A civil lawsuit was filed last week against UCSB by pro-life student advocates Life Legal Defense Foundation (LLDF) who claim the university did not pursue disciplinary action against feminist studies associate professor Mireille Miller-Young, who assaulted Survivors of the Abortion Holocaust protesters earlier this year.
In March, pro-life advocacy group Survivors of the Abortion Holocaust held a protest demonstration in the Arbor that ended with Miller-Young engaging in a verbal exchange with the protesters as well as the theft of their materials and a scratch on the arm of 16-year-old protester Catherine Short. According to the formal complaint filed by attorneys, Catherine Short and LLDF member Allison Arranda, the UC Regents never contacted or apologized to any of the plaintiffs regarding the case. Following the incident, Vice-Chancellor Michael Young sent out an email warning students about non-students promoting personal agendas in an effort to provoke individuals on campus.
The suit also names recent alumnae Briana Brown and alumna Erika Ito as defendants in the case. The brief describes the actions of the defendants as “willful, wanton, malicious and oppressive” and done in “reckless disregard” of Short and her fellow protesters’ rights.
In a press release, LLDF President Dana Cody stated that Miller-Young did not conduct herself in a manner consistent with her profession.
“This is a mature, supposedly educated woman charged by the University of California to convey knowledge, and instead she conveyed discrimination and intolerance,” Cody stated. “Not only was she out of line in attacking students, but she literally drew blood from a minor.”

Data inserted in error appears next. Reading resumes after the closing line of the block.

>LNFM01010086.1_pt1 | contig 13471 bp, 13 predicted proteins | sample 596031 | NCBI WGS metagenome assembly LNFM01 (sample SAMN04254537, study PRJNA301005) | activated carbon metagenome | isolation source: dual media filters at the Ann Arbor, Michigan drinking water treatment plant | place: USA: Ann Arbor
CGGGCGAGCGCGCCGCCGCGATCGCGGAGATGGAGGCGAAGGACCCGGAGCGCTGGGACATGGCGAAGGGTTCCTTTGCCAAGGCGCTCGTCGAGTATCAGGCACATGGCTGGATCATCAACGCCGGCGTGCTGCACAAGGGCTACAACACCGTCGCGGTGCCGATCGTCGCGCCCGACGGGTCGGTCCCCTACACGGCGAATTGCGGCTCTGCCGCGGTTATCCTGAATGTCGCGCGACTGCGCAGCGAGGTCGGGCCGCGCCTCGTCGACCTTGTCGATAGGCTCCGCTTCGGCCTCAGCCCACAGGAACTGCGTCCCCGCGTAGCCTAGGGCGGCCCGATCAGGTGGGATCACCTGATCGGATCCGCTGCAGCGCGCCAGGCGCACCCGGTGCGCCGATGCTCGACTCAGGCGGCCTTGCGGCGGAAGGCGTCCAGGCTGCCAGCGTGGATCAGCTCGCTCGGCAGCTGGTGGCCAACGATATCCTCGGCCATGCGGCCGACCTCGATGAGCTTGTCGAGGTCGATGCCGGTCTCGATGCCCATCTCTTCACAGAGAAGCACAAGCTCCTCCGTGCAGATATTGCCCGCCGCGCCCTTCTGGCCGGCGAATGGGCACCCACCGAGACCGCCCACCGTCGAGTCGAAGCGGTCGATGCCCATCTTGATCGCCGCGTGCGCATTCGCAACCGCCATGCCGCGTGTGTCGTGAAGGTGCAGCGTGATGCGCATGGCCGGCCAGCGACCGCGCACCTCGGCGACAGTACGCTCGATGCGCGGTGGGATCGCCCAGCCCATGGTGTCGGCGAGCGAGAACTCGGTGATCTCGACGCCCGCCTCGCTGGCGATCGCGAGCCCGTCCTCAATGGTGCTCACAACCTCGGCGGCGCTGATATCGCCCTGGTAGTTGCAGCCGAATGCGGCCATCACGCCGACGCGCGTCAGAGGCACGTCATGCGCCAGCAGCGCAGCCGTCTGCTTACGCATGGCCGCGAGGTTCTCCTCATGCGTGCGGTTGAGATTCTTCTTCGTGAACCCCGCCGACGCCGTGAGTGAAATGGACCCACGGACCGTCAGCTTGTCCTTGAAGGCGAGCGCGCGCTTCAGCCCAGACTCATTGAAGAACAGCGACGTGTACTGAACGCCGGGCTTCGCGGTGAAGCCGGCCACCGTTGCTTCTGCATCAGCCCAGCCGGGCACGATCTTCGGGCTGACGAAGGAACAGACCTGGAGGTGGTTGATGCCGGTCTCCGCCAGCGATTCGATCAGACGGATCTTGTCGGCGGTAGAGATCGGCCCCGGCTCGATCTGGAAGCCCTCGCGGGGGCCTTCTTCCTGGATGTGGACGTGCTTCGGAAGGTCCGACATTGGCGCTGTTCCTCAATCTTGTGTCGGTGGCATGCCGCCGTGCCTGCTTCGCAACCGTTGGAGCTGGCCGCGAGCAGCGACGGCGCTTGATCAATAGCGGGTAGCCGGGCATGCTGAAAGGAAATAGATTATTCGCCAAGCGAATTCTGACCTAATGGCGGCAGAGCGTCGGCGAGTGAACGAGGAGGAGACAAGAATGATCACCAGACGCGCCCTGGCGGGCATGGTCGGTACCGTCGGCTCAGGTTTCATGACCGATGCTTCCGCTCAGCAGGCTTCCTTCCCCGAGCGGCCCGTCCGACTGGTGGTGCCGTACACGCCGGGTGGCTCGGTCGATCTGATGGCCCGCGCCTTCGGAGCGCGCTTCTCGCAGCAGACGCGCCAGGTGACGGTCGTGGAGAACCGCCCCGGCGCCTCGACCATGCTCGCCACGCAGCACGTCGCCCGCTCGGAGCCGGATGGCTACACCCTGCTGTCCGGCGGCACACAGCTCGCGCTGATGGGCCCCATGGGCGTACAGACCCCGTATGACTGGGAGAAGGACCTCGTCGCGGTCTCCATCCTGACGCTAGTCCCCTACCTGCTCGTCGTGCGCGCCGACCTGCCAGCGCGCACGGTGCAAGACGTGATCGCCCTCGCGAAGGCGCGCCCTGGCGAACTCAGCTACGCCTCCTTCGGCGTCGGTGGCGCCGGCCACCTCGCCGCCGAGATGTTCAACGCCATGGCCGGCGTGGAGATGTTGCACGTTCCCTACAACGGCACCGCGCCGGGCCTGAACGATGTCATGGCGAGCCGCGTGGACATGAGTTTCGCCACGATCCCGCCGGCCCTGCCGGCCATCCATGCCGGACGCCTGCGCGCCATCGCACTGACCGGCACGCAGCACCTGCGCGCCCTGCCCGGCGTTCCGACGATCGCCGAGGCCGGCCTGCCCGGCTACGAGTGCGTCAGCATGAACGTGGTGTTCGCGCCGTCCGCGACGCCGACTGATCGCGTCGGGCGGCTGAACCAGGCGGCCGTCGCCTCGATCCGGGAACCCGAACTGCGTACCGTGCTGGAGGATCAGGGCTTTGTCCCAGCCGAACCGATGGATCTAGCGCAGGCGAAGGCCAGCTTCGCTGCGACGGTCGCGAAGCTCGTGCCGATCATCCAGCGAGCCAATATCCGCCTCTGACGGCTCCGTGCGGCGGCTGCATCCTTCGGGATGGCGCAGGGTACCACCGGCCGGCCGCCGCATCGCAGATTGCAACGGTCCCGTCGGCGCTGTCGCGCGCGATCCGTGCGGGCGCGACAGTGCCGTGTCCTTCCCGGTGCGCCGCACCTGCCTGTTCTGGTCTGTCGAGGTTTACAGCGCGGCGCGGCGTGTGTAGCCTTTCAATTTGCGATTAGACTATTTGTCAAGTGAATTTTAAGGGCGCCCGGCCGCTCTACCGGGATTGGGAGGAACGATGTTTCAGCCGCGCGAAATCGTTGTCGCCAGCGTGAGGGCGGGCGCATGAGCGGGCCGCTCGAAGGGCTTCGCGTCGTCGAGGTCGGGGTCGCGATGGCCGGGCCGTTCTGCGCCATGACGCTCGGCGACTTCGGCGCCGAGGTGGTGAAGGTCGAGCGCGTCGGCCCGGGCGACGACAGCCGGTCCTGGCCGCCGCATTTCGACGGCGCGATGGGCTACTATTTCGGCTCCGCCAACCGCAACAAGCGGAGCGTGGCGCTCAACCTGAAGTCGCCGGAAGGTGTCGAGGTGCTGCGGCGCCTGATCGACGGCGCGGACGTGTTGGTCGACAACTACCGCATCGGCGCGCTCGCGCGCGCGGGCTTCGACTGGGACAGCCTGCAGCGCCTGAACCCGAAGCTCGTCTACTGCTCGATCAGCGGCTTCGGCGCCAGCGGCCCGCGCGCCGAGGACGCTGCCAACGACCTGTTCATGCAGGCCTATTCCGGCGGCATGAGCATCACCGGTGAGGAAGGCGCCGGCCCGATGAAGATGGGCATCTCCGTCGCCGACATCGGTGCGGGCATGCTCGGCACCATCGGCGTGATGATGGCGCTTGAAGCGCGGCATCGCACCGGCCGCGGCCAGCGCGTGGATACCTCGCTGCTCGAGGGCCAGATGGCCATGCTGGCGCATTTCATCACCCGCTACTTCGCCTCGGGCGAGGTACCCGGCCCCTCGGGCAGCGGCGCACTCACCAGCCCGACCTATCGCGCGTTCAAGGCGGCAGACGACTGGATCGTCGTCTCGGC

In August, Miller-Young was found guilty of misdemeanor vandalism and battery, and was sentenced to 108 hours of community service and three years of probation.
The complaint was filed to “vindicated [the plaintiff’s] own rights and rights of others” to engage in free speech on a public university campus.
“Plaintiffs did not consent to the Defendants’ acts and found them to be harmful and offensive to their person and dignity,” the complaint stated. “Plaintiffs have suffered actual damages, including but not limited to emotional distress, fear, shock, anxiety, embarrassment, physical pain, damage to property, and loss of reputation.”
According to the complaint, the defendant violated the first, fourth and fourteenth amendment of the Constitution, as well as California Civil Codes 51.7, which guarantees all persons within the jurisdiction of California have the right to be free from any violence or intimidation by threat of violence because of political affiliation.
According to the California Civil Code, a person may be liable to pay $25,000 in civil damages for denying or conspiring to deny a person’s right under 51.7.
The UC Office of the President as well as university administration declined comment on the pending litigation.